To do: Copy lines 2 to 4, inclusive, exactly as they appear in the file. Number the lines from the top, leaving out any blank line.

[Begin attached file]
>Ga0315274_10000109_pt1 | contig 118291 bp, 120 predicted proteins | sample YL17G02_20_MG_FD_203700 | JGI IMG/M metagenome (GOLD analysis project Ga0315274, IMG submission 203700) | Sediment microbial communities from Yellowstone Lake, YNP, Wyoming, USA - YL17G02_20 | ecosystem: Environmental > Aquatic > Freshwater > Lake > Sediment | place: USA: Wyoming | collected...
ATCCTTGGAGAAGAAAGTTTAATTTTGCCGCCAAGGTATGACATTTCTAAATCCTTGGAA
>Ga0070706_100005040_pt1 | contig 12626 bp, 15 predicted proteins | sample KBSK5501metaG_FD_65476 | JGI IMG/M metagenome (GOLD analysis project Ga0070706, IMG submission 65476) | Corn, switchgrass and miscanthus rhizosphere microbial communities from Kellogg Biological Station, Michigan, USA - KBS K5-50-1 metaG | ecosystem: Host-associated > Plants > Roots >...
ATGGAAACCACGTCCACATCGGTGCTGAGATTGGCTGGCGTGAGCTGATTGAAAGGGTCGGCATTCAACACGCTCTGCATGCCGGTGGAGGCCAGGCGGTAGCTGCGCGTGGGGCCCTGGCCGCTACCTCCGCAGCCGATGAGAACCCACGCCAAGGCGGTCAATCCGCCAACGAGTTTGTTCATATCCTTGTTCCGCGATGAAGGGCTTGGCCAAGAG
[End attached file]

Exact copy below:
ATCCTTGGAGAAGAAAGTTTAATTTTGCCGCCAAGGTATGACATTTCTAAATCCTTGGAA
>Ga0070706_100005040_pt1 | contig 12626 bp, 15 predicted proteins | sample KBSK5501metaG_FD_65476 | JGI IMG/M metagenome (GOLD analysis project Ga0070706, IMG submission 65476) | Corn, switchgrass and miscanthus rhizosphere microbial communities from Kellogg Biological Station, Michigan, USA - KBS K5-50-1 metaG | ecosystem: Host-associated > Plants > Roots >...
ATGGAAACCACGTCCACATCGGTGCTGAGATTGGCTGGCGTGAGCTGATTGAAAGGGTCGGCATTCAACACGCTCTGCATGCCGGTGGAGGCCAGGCGGTAGCTGCGCGTGGGGCCCTGGCCGCTACCTCCGCAGCCGATGAGAACCCACGCCAAGGCGGTCAATCCGCCAACGAGTTTGTTCATATCCTTGTTCCGCGATGAAGGGCTTGGCCAAGAG